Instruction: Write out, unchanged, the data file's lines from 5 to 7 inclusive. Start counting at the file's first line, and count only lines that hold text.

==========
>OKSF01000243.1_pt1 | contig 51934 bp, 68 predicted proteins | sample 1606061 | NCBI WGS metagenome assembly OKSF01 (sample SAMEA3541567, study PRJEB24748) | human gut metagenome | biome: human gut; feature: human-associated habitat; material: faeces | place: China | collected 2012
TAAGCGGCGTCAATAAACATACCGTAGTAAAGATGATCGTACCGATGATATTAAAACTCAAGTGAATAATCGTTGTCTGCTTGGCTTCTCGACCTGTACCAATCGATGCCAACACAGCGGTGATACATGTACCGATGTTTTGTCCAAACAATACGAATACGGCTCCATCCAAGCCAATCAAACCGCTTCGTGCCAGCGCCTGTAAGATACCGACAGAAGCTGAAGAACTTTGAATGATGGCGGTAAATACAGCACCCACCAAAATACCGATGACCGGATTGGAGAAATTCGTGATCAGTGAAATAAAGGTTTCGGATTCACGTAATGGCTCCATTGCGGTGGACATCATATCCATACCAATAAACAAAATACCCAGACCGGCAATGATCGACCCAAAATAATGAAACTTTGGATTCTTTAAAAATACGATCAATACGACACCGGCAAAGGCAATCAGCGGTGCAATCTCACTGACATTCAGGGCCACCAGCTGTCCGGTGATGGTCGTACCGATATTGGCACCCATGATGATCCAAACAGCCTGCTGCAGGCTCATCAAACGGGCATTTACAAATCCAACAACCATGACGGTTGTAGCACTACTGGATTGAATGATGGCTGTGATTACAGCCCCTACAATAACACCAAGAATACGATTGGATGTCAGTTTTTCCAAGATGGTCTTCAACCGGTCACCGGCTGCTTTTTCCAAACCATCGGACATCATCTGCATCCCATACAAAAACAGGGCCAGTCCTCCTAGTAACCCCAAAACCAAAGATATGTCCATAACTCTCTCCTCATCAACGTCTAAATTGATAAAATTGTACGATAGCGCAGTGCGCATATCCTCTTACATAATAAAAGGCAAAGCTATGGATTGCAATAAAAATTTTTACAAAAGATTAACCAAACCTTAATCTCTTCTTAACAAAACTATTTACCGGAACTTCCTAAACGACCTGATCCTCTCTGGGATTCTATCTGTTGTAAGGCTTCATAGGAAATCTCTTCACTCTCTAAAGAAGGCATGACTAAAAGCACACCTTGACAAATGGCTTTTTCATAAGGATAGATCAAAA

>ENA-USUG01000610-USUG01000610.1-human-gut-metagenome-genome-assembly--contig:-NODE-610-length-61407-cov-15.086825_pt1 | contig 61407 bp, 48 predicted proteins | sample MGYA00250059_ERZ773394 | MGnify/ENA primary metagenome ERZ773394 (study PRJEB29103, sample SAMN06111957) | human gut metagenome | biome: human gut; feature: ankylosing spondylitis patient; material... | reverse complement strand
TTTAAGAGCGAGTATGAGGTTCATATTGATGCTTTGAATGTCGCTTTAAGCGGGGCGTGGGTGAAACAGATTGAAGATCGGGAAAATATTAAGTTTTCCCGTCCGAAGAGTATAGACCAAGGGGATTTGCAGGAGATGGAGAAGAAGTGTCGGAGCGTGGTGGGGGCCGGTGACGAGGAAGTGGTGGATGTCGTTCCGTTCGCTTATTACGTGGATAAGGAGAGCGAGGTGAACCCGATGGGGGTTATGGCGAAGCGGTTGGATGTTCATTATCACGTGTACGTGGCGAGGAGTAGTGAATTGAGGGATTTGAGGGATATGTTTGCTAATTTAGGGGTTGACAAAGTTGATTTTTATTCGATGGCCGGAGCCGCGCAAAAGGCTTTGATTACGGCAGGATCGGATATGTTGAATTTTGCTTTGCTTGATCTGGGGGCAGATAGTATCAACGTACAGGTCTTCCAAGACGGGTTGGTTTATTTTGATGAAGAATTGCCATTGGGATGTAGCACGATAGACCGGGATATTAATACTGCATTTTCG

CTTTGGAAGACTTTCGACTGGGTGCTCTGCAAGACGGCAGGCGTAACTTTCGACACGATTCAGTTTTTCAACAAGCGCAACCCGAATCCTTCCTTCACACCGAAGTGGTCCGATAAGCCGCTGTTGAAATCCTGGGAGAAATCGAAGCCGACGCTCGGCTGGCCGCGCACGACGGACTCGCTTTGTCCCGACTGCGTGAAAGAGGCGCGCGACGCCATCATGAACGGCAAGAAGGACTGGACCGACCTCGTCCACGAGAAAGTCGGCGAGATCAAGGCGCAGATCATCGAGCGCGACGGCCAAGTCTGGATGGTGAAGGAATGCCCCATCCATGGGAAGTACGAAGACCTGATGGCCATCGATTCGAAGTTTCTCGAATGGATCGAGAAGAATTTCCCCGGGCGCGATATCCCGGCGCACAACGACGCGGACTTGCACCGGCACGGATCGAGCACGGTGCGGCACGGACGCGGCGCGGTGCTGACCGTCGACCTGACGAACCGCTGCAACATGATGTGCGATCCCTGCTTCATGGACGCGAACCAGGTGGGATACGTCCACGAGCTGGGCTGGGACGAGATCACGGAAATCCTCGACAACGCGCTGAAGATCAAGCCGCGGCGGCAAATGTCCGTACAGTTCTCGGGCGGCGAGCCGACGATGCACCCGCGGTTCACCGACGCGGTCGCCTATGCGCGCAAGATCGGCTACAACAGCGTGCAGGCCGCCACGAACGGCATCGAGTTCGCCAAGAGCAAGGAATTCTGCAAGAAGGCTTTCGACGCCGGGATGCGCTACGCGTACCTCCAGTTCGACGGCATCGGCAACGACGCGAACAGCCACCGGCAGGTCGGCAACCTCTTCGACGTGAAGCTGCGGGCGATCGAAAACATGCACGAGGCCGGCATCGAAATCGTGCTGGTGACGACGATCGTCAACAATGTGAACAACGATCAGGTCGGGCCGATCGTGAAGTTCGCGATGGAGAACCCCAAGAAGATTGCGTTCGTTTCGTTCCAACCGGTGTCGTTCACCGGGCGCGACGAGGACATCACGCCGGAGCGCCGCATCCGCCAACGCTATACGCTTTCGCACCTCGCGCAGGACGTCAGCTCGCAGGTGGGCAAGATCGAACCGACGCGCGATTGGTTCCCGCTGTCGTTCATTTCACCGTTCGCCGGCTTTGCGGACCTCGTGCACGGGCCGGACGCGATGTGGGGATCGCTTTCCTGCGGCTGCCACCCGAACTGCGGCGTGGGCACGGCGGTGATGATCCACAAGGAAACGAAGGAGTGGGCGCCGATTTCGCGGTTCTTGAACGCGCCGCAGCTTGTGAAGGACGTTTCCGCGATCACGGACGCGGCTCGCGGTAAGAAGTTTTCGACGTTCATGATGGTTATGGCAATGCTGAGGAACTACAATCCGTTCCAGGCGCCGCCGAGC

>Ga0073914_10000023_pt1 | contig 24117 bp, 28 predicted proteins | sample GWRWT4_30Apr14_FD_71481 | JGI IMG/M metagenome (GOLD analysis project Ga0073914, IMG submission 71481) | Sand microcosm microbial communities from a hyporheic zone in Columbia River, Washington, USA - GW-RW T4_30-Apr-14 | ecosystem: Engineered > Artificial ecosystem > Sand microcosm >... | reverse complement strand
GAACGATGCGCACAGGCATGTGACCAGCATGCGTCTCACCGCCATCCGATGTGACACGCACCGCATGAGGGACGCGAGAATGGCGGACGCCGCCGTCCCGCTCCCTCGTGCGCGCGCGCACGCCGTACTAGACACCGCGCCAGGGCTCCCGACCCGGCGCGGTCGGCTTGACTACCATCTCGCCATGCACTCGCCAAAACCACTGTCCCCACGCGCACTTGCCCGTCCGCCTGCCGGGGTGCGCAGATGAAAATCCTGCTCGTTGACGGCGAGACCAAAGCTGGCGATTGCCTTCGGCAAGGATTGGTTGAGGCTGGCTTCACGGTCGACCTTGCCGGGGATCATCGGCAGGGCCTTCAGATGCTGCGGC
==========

CTTTGGAAGACTTTCGACTGGGTGCTCTGCAAGACGGCAGGCGTAACTTTCGACACGATTCAGTTTTTCAACAAGCGCAACCCGAATCCTTCCTTCACACCGAAGTGGTCCGATAAGCCGCTGTTGAAATCCTGGGAGAAATCGAAGCCGACGCTCGGCTGGCCGCGCACGACGGACTCGCTTTGTCCCGACTGCGTGAAAGAGGCGCGCGACGCCATCATGAACGGCAAGAAGGACTGGACCGACCTCGTCCACGAGAAAGTCGGCGAGATCAAGGCGCAGATCATCGAGCGCGACGGCCAAGTCTGGATGGTGAAGGAATGCCCCATCCATGGGAAGTACGAAGACCTGATGGCCATCGATTCGAAGTTTCTCGAATGGATCGAGAAGAATTTCCCCGGGCGCGATATCCCGGCGCACAACGACGCGGACTTGCACCGGCACGGATCGAGCACGGTGCGGCACGGACGCGGCGCGGTGCTGACCGTCGACCTGACGAACCGCTGCAACATGATGTGCGATCCCTGCTTCATGGACGCGAACCAGGTGGGATACGTCCACGAGCTGGGCTGGGACGAGATCACGGAAATCCTCGACAACGCGCTGAAGATCAAGCCGCGGCGGCAAATGTCCGTACAGTTCTCGGGCGGCGAGCCGACGATGCACCCGCGGTTCACCGACGCGGTCGCCTATGCGCGCAAGATCGGCTACAACAGCGTGCAGGCCGCCACGAACGGCATCGAGTTCGCCAAGAGCAAGGAATTCTGCAAGAAGGCTTTCGACGCCGGGATGCGCTACGCGTACCTCCAGTTCGACGGCATCGGCAACGACGCGAACAGCCACCGGCAGGTCGGCAACCTCTTCGACGTGAAGCTGCGGGCGATCGAAAACATGCACGAGGCCGGCATCGAAATCGTGCTGGTGACGACGATCGTCAACAATGTGAACAACGATCAGGTCGGGCCGATCGTGAAGTTCGCGATGGAGAACCCCAAGAAGATTGCGTTCGTTTCGTTCCAACCGGTGTCGTTCACCGGGCGCGACGAGGACATCACGCCGGAGCGCCGCATCCGCCAACGCTATACGCTTTCGCACCTCGCGCAGGACGTCAGCTCGCAGGTGGGCAAGATCGAACCGACGCGCGATTGGTTCCCGCTGTCGTTCATTTCACCGTTCGCCGGCTTTGCGGACCTCGTGCACGGGCCGGACGCGATGTGGGGATCGCTTTCCTGCGGCTGCCACCCGAACTGCGGCGTGGGCACGGCGGTGATGATCCACAAGGAAACGAAGGAGTGGGCGCCGATTTCGCGGTTCTTGAACGCGCCGCAGCTTGTGAAGGACGTTTCCGCGATCACGGACGCGGCTCGCGGTAAGAAGTTTTCGACGTTCATGATGGTTATGGCAATGCTGAGGAACTACAATCCGTTCCAGGCGCCGCCGAGC

>Ga0073914_10000023_pt1 | contig 24117 bp, 28 predicted proteins | sample GWRWT4_30Apr14_FD_71481 | JGI IMG/M metagenome (GOLD analysis project Ga0073914, IMG submission 71481) | Sand microcosm microbial communities from a hyporheic zone in Columbia River, Washington, USA - GW-RW T4_30-Apr-14 | ecosystem: Engineered > Artificial ecosystem > Sand microcosm >... | reverse complement strand
GAACGATGCGCACAGGCATGTGACCAGCATGCGTCTCACCGCCATCCGATGTGACACGCACCGCATGAGGGACGCGAGAATGGCGGACGCCGCCGTCCCGCTCCCTCGTGCGCGCGCGCACGCCGTACTAGACACCGCGCCAGGGCTCCCGACCCGGCGCGGTCGGCTTGACTACCATCTCGCCATGCACTCGCCAAAACCACTGTCCCCACGCGCACTTGCCCGTCCGCCTGCCGGGGTGCGCAGATGAAAATCCTGCTCGTTGACGGCGAGACCAAAGCTGGCGATTGCCTTCGGCAAGGATTGGTTGAGGCTGGCTTCACGGTCGACCTTGCCGGGGATCATCGGCAGGGCCTTCAGATGCTGCGGC